'I began to internalise the rejections, to believe in a way I hadn’t when I was younger, that the editors, agents, publishers were right — my work wasn’t good enough; of course they didn’t want it. The rejections began to affect me. They began to fray me.'
'Why is rejection inevitable?’ I eventually came up with my game-changing theory. It’s called the Rejection is Actually an Essential Part of the Process theory. I’m aware that the name needs some work.'
'I was determined to grow a thicker skin and get over the pain of rejection from fellow critique-group members — so that I could subject myself to rejection from editors. We were also growing a community to make it feel less personal and lonely.'
'People will tell you to shrug it off, to develop a thick skin. I’m not sure this is entirely helpful. While it’s true that most writers get better at receiving negative feedback, to have too hard a skin can be synonymous with no longer caring about your work.'
'For the entirety of my twenties, I was rejected. I took it seriously. I treated rejection like a job. I worked at it, and I worked hard. The wages were brown envelopes with my own handwriting on them, thumping onto my welcome mat after I’d sent them.'
'It occurred to me to wonder, each time I signed one of these letters, how many disappointed writers would remember my name with hostility, and how many invisible enemies I had made during my tenure as queen of the slush pile. '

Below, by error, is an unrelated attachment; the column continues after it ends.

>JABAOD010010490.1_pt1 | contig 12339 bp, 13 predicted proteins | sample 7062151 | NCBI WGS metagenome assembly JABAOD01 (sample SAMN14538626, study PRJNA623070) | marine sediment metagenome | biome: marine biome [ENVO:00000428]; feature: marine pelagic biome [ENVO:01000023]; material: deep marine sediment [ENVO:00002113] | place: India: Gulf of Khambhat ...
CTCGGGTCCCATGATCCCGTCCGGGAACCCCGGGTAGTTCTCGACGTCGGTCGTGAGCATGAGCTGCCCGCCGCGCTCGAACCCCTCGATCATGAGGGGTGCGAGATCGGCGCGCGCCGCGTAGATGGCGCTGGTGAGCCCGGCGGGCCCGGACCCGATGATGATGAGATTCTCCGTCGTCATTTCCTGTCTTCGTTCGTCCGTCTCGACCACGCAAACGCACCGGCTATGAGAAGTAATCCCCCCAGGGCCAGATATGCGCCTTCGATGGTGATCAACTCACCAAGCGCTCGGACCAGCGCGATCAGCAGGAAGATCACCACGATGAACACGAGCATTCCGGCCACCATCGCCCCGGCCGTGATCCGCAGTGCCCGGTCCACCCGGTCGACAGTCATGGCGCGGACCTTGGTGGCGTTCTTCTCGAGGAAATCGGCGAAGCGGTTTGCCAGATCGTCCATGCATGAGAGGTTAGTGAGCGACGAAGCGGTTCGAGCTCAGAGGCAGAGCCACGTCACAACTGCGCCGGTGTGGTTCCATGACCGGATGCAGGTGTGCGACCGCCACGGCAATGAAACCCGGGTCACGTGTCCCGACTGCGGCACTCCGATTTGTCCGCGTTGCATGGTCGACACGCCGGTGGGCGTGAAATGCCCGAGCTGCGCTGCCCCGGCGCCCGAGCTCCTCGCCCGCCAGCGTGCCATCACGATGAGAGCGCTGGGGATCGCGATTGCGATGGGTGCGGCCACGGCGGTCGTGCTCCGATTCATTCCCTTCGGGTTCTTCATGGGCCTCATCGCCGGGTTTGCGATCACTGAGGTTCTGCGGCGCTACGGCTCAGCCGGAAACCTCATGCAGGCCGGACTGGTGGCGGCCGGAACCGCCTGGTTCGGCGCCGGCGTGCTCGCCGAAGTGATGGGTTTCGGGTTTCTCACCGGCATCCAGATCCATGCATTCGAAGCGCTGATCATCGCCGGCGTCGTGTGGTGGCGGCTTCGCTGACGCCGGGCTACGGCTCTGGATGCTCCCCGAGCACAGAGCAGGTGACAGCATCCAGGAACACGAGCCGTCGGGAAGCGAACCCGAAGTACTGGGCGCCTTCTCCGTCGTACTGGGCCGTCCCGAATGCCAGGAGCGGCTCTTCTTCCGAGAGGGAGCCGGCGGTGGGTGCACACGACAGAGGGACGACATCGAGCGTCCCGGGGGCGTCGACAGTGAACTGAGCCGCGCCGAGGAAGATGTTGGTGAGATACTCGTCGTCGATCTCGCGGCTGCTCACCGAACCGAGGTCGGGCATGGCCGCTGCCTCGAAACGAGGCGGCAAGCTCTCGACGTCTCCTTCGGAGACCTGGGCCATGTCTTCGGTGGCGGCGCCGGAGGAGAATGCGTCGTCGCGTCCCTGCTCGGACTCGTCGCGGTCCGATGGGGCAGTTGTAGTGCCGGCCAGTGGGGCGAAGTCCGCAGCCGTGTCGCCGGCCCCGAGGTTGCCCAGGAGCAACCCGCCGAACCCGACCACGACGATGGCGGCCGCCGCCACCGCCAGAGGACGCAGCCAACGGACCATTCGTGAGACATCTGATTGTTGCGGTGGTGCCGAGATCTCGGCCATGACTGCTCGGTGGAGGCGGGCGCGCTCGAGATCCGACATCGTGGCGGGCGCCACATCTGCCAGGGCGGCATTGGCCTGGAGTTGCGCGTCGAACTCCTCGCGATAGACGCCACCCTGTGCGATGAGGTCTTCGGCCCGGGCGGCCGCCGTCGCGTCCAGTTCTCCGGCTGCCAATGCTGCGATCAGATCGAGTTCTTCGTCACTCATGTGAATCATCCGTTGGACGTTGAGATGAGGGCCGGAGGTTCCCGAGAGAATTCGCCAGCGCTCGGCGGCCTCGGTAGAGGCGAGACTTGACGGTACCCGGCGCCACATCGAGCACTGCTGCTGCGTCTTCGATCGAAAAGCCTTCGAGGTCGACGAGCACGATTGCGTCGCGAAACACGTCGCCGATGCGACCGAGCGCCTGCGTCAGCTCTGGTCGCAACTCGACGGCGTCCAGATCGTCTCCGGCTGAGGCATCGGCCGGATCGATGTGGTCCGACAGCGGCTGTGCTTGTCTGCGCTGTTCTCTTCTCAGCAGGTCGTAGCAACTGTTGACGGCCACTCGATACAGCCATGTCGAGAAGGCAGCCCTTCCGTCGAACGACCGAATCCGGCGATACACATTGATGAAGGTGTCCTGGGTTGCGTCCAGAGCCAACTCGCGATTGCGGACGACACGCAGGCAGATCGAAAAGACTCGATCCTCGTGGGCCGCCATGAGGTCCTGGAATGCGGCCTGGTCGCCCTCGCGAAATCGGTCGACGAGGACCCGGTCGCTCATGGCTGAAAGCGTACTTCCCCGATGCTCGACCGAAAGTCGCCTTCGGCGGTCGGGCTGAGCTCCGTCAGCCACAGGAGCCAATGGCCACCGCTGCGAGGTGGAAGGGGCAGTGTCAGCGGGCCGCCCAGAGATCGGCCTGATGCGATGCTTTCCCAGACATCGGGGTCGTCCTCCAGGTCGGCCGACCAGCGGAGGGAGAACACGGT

'I sent letters and had meetings, and spent a couple of hours with one who I realised, then and there, was definitely the agent for me. The vibe was all so positive — until three weeks later, when she emailed me that she didn’t feel the same. I was crushed. '
'Etymology is important here: rejection means thrown back. You send something out and it’s thrown back. Over the years I’ve come to see that it’s good to understand that rejection of a piece of work isn’t the same as rejection of me as a writer. '
'Rejection is familiar to every writer. It was already familiar to me when I first sent out my book proposal, as it is to so many other freelance journalists who pitch ideas to editors. Sometimes you can learn something from rejection, sometimes you can’t.'
'Years passed and I did not write the novel. During this time my contact with the agent became more sporadic and – from my point of view – more fraught. I had anxiety dreams about him. Sometimes he didn’t reply to my emails. '